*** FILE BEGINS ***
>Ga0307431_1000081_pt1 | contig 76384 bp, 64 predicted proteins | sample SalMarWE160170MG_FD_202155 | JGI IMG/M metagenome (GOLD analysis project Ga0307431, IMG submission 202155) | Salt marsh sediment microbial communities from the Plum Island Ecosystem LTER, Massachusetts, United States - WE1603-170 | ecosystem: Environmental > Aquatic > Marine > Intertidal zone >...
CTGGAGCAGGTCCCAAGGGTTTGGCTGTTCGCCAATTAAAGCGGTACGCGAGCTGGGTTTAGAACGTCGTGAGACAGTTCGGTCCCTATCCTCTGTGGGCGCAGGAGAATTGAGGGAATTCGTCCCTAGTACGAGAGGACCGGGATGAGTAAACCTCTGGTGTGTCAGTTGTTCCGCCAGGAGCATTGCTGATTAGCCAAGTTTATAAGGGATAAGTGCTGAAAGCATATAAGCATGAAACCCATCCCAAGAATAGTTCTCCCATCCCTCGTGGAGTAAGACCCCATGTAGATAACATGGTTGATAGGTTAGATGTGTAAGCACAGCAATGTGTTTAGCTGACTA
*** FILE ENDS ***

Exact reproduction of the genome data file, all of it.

>Ga0307431_1000081_pt1 | contig 76384 bp, 64 predicted proteins | sample SalMarWE160170MG_FD_202155 | JGI IMG/M metagenome (GOLD analysis project Ga0307431, IMG submission 202155) | Salt marsh sediment microbial communities from the Plum Island Ecosystem LTER, Massachusetts, United States - WE1603-170 | ecosystem: Environmental > Aquatic > Marine > Intertidal zone >...
CTGGAGCAGGTCCCAAGGGTTTGGCTGTTCGCCAATTAAAGCGGTACGCGAGCTGGGTTTAGAACGTCGTGAGACAGTTCGGTCCCTATCCTCTGTGGGCGCAGGAGAATTGAGGGAATTCGTCCCTAGTACGAGAGGACCGGGATGAGTAAACCTCTGGTGTGTCAGTTGTTCCGCCAGGAGCATTGCTGATTAGCCAAGTTTATAAGGGATAAGTGCTGAAAGCATATAAGCATGAAACCCATCCCAAGAATAGTTCTCCCATCCCTCGTGGAGTAAGACCCCATGTAGATAACATGGTTGATAGGTTAGATGTGTAAGCACAGCAATGTGTTTAGCTGACTA